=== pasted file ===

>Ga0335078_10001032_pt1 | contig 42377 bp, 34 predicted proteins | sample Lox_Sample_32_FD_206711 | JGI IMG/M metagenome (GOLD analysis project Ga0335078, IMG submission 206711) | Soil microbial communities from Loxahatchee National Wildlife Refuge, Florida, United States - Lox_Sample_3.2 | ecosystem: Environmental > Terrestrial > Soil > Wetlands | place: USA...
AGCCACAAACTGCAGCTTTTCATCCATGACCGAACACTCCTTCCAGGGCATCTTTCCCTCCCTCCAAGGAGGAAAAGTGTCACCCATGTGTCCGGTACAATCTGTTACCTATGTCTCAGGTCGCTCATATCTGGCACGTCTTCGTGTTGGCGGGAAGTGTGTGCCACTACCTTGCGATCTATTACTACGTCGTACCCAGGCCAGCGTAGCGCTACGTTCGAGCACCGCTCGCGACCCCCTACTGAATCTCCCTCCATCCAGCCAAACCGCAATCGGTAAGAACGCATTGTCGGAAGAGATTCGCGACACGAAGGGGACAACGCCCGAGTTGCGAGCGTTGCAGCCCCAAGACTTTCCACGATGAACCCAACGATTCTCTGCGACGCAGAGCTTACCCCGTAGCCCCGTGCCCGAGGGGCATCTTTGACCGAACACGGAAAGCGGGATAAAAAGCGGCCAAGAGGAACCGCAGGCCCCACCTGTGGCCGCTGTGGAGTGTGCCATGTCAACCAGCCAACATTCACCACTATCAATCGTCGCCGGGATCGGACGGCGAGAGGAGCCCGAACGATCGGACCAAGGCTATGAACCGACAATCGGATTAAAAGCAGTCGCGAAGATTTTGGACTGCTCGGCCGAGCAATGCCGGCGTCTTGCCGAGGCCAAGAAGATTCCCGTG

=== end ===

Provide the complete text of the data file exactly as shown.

>Ga0335078_10001032_pt1 | contig 42377 bp, 34 predicted proteins | sample Lox_Sample_32_FD_206711 | JGI IMG/M metagenome (GOLD analysis project Ga0335078, IMG submission 206711) | Soil microbial communities from Loxahatchee National Wildlife Refuge, Florida, United States - Lox_Sample_3.2 | ecosystem: Environmental > Terrestrial > Soil > Wetlands | place: USA...
AGCCACAAACTGCAGCTTTTCATCCATGACCGAACACTCCTTCCAGGGCATCTTTCCCTCCCTCCAAGGAGGAAAAGTGTCACCCATGTGTCCGGTACAATCTGTTACCTATGTCTCAGGTCGCTCATATCTGGCACGTCTTCGTGTTGGCGGGAAGTGTGTGCCACTACCTTGCGATCTATTACTACGTCGTACCCAGGCCAGCGTAGCGCTACGTTCGAGCACCGCTCGCGACCCCCTACTGAATCTCCCTCCATCCAGCCAAACCGCAATCGGTAAGAACGCATTGTCGGAAGAGATTCGCGACACGAAGGGGACAACGCCCGAGTTGCGAGCGTTGCAGCCCCAAGACTTTCCACGATGAACCCAACGATTCTCTGCGACGCAGAGCTTACCCCGTAGCCCCGTGCCCGAGGGGCATCTTTGACCGAACACGGAAAGCGGGATAAAAAGCGGCCAAGAGGAACCGCAGGCCCCACCTGTGGCCGCTGTGGAGTGTGCCATGTCAACCAGCCAACATTCACCACTATCAATCGTCGCCGGGATCGGACGGCGAGAGGAGCCCGAACGATCGGACCAAGGCTATGAACCGACAATCGGATTAAAAGCAGTCGCGAAGATTTTGGACTGCTCGGCCGAGCAATGCCGGCGTCTTGCCGAGGCCAAGAAGATTCCCGTG